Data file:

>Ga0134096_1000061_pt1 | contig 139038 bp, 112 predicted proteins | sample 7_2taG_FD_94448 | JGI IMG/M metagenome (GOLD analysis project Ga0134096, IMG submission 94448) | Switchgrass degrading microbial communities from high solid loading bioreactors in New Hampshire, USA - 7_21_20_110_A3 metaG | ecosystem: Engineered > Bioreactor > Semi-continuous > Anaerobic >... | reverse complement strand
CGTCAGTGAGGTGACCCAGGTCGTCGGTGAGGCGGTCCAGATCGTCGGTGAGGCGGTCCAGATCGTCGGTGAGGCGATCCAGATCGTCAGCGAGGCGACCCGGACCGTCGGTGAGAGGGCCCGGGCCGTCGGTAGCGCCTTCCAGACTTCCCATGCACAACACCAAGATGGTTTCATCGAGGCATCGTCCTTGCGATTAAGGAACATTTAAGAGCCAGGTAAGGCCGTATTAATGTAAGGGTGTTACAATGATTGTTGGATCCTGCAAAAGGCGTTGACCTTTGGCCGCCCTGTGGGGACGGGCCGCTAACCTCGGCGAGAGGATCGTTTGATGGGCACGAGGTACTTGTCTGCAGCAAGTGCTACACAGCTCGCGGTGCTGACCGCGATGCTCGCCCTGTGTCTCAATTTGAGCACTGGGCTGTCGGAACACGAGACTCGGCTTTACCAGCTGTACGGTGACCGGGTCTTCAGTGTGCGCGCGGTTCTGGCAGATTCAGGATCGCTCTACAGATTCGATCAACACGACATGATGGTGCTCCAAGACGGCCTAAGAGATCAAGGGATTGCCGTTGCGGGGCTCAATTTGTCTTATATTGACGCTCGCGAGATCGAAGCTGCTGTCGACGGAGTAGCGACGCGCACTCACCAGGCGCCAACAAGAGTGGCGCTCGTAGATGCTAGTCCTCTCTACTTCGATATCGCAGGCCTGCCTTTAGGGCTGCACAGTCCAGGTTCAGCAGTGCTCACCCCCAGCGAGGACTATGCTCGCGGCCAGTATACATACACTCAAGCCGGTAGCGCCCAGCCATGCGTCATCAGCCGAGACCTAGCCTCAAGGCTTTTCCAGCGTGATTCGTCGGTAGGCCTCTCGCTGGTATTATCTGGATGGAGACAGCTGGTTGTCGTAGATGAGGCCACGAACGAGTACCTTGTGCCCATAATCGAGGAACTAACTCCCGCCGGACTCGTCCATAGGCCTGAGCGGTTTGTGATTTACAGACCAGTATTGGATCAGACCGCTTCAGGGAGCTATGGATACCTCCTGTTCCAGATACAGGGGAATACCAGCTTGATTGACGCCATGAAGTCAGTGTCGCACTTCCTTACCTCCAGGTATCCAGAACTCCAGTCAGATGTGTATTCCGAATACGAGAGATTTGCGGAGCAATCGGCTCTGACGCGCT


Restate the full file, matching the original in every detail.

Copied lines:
>Ga0134096_1000061_pt1 | contig 139038 bp, 112 predicted proteins | sample 7_2taG_FD_94448 | JGI IMG/M metagenome (GOLD analysis project Ga0134096, IMG submission 94448) | Switchgrass degrading microbial communities from high solid loading bioreactors in New Hampshire, USA - 7_21_20_110_A3 metaG | ecosystem: Engineered > Bioreactor > Semi-continuous > Anaerobic >... | reverse complement strand
CGTCAGTGAGGTGACCCAGGTCGTCGGTGAGGCGGTCCAGATCGTCGGTGAGGCGGTCCAGATCGTCGGTGAGGCGATCCAGATCGTCAGCGAGGCGACCCGGACCGTCGGTGAGAGGGCCCGGGCCGTCGGTAGCGCCTTCCAGACTTCCCATGCACAACACCAAGATGGTTTCATCGAGGCATCGTCCTTGCGATTAAGGAACATTTAAGAGCCAGGTAAGGCCGTATTAATGTAAGGGTGTTACAATGATTGTTGGATCCTGCAAAAGGCGTTGACCTTTGGCCGCCCTGTGGGGACGGGCCGCTAACCTCGGCGAGAGGATCGTTTGATGGGCACGAGGTACTTGTCTGCAGCAAGTGCTACACAGCTCGCGGTGCTGACCGCGATGCTCGCCCTGTGTCTCAATTTGAGCACTGGGCTGTCGGAACACGAGACTCGGCTTTACCAGCTGTACGGTGACCGGGTCTTCAGTGTGCGCGCGGTTCTGGCAGATTCAGGATCGCTCTACAGATTCGATCAACACGACATGATGGTGCTCCAAGACGGCCTAAGAGATCAAGGGATTGCCGTTGCGGGGCTCAATTTGTCTTATATTGACGCTCGCGAGATCGAAGCTGCTGTCGACGGAGTAGCGACGCGCACTCACCAGGCGCCAACAAGAGTGGCGCTCGTAGATGCTAGTCCTCTCTACTTCGATATCGCAGGCCTGCCTTTAGGGCTGCACAGTCCAGGTTCAGCAGTGCTCACCCCCAGCGAGGACTATGCTCGCGGCCAGTATACATACACTCAAGCCGGTAGCGCCCAGCCATGCGTCATCAGCCGAGACCTAGCCTCAAGGCTTTTCCAGCGTGATTCGTCGGTAGGCCTCTCGCTGGTATTATCTGGATGGAGACAGCTGGTTGTCGTAGATGAGGCCACGAACGAGTACCTTGTGCCCATAATCGAGGAACTAACTCCCGCCGGACTCGTCCATAGGCCTGAGCGGTTTGTGATTTACAGACCAGTATTGGATCAGACCGCTTCAGGGAGCTATGGATACCTCCTGTTCCAGATACAGGGGAATACCAGCTTGATTGACGCCATGAAGTCAGTGTCGCACTTCCTTACCTCCAGGTATCCAGAACTCCAGTCAGATGTGTATTCCGAATACGAGAGATTTGCGGAGCAATCGGCTCTGACGCGCT